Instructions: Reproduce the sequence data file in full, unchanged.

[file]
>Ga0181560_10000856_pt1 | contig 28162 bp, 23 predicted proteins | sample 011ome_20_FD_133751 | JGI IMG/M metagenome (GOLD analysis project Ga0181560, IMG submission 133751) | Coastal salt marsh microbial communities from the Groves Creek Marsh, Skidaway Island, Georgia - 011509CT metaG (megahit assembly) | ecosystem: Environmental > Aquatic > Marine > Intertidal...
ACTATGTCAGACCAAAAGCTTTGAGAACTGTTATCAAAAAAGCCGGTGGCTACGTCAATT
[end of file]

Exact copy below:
>Ga0181560_10000856_pt1 | contig 28162 bp, 23 predicted proteins | sample 011ome_20_FD_133751 | JGI IMG/M metagenome (GOLD analysis project Ga0181560, IMG submission 133751) | Coastal salt marsh microbial communities from the Groves Creek Marsh, Skidaway Island, Georgia - 011509CT metaG (megahit assembly) | ecosystem: Environmental > Aquatic > Marine > Intertidal...
ACTATGTCAGACCAAAAGCTTTGAGAACTGTTATCAAAAAAGCCGGTGGCTACGTCAATT